Gravity is the weakest of all fundamental forces in physics, far weaker than electromagnetism or the so-called weak and strong interactions between subatomic particles. However, the other three forces lose out in the competition with gravity over long distances. The weak and strong interactions both have an intrinsically short range. Electromagnetism, while being long-range like gravity, suffers from a cancellation of attraction and repulsion in bulk matter, since there tend to be as almost exactly as many positive as negative charges in any sizable piece of matter. In contrast, gravitational interactions between particles are always attractive. Therefore, the larger a piece of matter is, the more gravitational force it exerts on its surroundings.
This dominance of gravity at long distances makes the job of modeling a chunk of the Universe easier. To a first approximation, it is often a good idea to neglect the other forces, and to model the objects as if they were interacting only through gravity. In many cases, we can also neglect the intrinsic dimensions of the objects, treating each object as a point in space with a given mass. All this greatly simplifies the mathematical treatment of a system, by leaving out most of the physics and chemistry that would be needed in a more accurate treatment.
This book is the first in a series of books titled Pure Gravity, to indicate that we are making this approximation of treating objects as gravitating masses and nothing more. The objects we will be studying are stars, and the environment we will focus on are dense stellar systems, where the stars are so close together that they will occasional collide and in general have frequent interesting and complex interactions. In a later series, Applied Gravity, we will look at the internal physics of those stars: how they evolve under the influence of nuclear reactions in their centers, how they may die in cosmic explosions, and what happens to their remnant cores. We will especially study how interactions between stars of all types can change their evolutionary behavior through two-body, three-body, and more complex interactions, leading to an intricate `star cluster ecology'.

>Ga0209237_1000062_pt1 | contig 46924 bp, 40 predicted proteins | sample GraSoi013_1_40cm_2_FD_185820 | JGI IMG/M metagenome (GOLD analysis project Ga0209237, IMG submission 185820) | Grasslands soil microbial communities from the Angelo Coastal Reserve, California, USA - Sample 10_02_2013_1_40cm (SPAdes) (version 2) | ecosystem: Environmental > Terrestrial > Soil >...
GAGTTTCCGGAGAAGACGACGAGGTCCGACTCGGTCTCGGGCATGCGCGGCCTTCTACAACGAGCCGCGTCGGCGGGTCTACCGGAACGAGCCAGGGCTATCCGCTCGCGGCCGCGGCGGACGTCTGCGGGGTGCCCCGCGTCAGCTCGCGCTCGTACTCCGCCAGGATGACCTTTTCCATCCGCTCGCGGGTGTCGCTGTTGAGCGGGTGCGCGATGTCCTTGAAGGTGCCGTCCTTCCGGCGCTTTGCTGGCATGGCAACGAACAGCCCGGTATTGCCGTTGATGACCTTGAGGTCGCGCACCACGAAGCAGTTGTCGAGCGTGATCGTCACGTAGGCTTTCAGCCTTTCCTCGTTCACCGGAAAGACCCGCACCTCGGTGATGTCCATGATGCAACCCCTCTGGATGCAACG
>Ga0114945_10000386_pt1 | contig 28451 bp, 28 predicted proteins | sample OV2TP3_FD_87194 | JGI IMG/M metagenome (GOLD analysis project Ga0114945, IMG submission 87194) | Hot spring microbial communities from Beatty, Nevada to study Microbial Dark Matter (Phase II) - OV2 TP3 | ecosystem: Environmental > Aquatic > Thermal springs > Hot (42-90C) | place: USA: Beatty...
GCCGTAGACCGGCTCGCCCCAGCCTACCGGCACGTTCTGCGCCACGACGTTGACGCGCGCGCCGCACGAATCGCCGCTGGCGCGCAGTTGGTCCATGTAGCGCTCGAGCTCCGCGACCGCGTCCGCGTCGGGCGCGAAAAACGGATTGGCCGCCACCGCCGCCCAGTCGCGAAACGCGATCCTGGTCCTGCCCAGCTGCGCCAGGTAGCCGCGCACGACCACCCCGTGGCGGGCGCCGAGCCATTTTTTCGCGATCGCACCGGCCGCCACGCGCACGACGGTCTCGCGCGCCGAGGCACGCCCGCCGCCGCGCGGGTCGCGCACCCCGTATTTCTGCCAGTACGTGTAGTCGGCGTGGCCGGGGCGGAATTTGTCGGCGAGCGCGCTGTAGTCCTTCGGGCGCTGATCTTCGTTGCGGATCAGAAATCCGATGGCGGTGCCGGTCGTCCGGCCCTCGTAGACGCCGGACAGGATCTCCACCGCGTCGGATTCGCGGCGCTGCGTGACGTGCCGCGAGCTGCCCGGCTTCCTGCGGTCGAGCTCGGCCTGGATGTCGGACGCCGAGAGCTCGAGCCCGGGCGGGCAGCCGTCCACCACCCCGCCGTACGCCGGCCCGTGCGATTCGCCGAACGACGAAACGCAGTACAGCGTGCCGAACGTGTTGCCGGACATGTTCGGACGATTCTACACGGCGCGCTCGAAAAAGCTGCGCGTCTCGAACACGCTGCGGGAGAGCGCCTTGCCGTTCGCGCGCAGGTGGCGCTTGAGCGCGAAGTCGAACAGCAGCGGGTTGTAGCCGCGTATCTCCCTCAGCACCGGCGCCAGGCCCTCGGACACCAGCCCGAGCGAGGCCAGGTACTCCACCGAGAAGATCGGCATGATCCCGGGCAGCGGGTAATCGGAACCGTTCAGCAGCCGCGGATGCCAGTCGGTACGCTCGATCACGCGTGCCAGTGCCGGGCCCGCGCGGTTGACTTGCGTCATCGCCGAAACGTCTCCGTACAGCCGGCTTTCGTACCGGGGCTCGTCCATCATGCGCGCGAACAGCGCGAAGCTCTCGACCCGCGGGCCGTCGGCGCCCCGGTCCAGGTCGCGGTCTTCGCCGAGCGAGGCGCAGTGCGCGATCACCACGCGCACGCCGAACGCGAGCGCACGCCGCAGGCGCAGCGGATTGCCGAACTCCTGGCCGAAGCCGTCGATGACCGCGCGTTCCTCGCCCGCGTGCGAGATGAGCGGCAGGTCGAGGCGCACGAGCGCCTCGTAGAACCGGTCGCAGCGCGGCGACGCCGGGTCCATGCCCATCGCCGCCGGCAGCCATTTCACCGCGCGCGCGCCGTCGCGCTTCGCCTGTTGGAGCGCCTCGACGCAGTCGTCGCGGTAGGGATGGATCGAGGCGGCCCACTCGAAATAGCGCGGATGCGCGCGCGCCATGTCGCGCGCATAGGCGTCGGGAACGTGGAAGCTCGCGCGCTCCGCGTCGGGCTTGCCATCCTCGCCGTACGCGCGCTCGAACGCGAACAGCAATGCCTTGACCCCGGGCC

This first book, Writing an N-Body Code, lays the groundwork for modeling a system of stars. We start absolutely from scratch, with a most simple code of less than a page long. In many small steps we then improve that code, pointing out the many pitfalls along the way, on the level of programming as well as astrophysical understanding. We introduce helpful code development facilities and give many hints as to how to balance simplicity, efficiency, clarity, and modularity of the code. Our intention is to introduce the topic from square one, and then to work our way up to a robust set of codes with which one can do actual research. In later volumes in this series, we will continue to develop these codes, adding many useful diagnostic tools, and integrating those in a full production-level software environment.